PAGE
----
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Lornoxicam, indomethacin and placebo: comparison of effects on faecal blood loss and upper gastrointestinal endoscopic appearances in healthy men.
  1. S. J. Warrington,
  2. N. M. Debbas,
  3. M. Farthing,
  4. M. Horton,
  5. A. Johnston,
  6. A. Thillainayagam,
  7. P. Turner,
  8. H. Ferber
  1. Charterhouse Clinical Research Unit Limited, London, UK.

    Abstract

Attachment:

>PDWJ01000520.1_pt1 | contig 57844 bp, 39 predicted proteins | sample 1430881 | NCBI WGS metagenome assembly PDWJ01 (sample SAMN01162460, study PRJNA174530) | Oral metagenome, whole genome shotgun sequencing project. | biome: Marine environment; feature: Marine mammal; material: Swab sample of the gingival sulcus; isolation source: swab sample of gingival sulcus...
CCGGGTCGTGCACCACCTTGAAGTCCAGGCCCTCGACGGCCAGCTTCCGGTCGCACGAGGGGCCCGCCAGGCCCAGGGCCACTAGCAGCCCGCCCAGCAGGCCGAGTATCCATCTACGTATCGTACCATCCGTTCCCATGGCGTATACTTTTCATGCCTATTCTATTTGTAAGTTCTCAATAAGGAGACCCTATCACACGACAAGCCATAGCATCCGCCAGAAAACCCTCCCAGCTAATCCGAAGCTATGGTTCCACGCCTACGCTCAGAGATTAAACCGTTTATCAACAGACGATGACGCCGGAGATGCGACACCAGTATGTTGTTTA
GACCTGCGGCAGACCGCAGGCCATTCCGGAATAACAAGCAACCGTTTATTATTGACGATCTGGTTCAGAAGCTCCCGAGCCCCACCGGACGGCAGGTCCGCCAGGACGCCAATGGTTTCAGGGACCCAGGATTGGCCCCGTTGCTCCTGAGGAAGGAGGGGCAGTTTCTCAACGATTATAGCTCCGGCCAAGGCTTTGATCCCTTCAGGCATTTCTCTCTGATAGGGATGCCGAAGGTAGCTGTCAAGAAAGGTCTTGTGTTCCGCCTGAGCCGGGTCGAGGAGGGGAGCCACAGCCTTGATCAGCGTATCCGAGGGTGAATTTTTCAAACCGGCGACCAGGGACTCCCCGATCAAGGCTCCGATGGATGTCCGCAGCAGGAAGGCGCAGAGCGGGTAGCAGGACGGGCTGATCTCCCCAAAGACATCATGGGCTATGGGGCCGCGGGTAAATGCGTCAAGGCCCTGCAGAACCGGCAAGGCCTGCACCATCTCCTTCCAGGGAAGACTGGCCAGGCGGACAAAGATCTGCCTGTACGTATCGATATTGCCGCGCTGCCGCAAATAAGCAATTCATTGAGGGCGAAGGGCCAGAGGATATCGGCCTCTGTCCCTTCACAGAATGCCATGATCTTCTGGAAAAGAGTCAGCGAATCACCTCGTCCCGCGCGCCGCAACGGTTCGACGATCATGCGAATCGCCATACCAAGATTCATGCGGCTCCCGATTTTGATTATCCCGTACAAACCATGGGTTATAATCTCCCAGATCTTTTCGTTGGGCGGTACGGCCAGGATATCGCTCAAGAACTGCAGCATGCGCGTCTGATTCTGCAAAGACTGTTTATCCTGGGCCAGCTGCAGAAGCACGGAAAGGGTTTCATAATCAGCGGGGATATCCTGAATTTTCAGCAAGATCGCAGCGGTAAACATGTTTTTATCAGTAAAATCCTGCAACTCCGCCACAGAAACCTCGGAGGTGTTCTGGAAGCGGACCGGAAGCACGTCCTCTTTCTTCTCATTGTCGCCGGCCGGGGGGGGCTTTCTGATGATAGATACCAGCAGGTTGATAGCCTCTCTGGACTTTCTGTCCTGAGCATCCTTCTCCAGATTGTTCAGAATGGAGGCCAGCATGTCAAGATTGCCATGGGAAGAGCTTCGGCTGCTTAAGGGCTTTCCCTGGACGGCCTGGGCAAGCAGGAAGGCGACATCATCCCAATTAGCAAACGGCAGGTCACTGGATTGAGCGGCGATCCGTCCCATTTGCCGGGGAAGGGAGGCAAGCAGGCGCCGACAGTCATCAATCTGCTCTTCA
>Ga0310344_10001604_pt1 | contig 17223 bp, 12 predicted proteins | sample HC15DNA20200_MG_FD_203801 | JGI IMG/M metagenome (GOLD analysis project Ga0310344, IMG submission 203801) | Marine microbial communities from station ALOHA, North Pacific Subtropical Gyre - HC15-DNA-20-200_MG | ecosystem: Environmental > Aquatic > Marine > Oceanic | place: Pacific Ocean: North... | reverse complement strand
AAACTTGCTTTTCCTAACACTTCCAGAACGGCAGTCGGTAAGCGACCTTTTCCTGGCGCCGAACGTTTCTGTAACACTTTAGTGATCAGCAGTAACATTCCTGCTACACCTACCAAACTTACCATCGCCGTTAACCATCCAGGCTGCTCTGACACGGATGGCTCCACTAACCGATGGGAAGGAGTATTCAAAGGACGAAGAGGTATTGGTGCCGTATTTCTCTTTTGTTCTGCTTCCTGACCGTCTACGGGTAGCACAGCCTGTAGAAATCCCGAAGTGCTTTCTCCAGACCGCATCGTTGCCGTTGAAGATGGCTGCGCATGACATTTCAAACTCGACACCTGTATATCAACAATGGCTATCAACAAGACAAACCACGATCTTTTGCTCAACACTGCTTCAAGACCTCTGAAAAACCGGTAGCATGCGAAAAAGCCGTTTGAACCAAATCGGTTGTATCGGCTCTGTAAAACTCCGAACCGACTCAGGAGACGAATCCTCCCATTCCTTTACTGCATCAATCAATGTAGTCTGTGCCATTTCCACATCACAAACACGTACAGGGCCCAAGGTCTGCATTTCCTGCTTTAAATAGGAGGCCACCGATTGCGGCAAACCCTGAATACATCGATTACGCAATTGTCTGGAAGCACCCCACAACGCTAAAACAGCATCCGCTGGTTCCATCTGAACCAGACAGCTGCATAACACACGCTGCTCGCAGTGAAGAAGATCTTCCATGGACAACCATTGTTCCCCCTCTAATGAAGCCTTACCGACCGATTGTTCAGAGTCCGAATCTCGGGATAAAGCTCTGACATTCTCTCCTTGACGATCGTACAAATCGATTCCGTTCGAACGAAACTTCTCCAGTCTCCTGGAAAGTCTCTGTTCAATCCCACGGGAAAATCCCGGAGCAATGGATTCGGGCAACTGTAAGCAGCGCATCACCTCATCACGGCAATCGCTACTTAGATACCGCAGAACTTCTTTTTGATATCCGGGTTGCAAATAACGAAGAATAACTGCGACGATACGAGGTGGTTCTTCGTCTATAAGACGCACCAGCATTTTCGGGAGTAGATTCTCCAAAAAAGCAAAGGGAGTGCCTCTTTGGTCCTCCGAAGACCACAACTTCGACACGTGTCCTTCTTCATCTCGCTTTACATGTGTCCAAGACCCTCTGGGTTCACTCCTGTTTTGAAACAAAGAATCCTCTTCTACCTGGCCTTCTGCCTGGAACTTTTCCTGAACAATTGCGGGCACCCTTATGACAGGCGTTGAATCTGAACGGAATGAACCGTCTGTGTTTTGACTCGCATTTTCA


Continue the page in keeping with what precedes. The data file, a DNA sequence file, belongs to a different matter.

Forty-five healthy men aged 21-34 years took part in a double-blind, parallel-group, placebo-controlled study of the effects of 28 days' treatment with lornoxicam 4 mg twice daily or indomethacin 50 mg twice daily on faecal blood loss and the endoscopic appearances of gastric and duodenal mucosa. After an initial endoscopic examination, subjects received, intravenously, on day 0, autologous erythrocytes labelled with 51Cr. Complete daily faecal collections were then made from days 6-12, 20-26 and 34-40. The drug treatments or placebo were given from days 13-41. Faecal blood loss was calculated from 51Cr-specific activity of blood and faeces. Endoscopy was repeated 4-8 hours after the last dose of medication; mucosal appearance was graded on a 5-point scale. Lornoxicam caused no more adverse events than placebo; indomethacin caused more indigestion and central nervous system effects, and one subject in this group was withdrawn from the study. Median total blood losses during the pre-treatment and the second and fourth weeks of treatment were respectively 3.33, 3.95 and 5.71 ml for lornoxicam, 2.87, 7.04 and 7.75 ml for indomethacin, and 4.55, 3.64 and 4.13 ml for placebo. Differences between treatments were not statistically significant (P = 0.081 for second week of treatment, P = 0.383 for fourth week of treatment; Kruskal-Wallis test). The effect of chlortenoxicam on faecal blood loss in this study was thus intermediate between placebo and indomethacin, but within- and between-subject variability was such that the differences were not statistically significant. Endoscopic findings were normal in most subjects before and after all treatments, but indomethacin was associated with a slightly greater deterioration in endoscopic score and was the only treatment associated with Grade 3 appearance (in a single patient) in post-treatment endoscopy.

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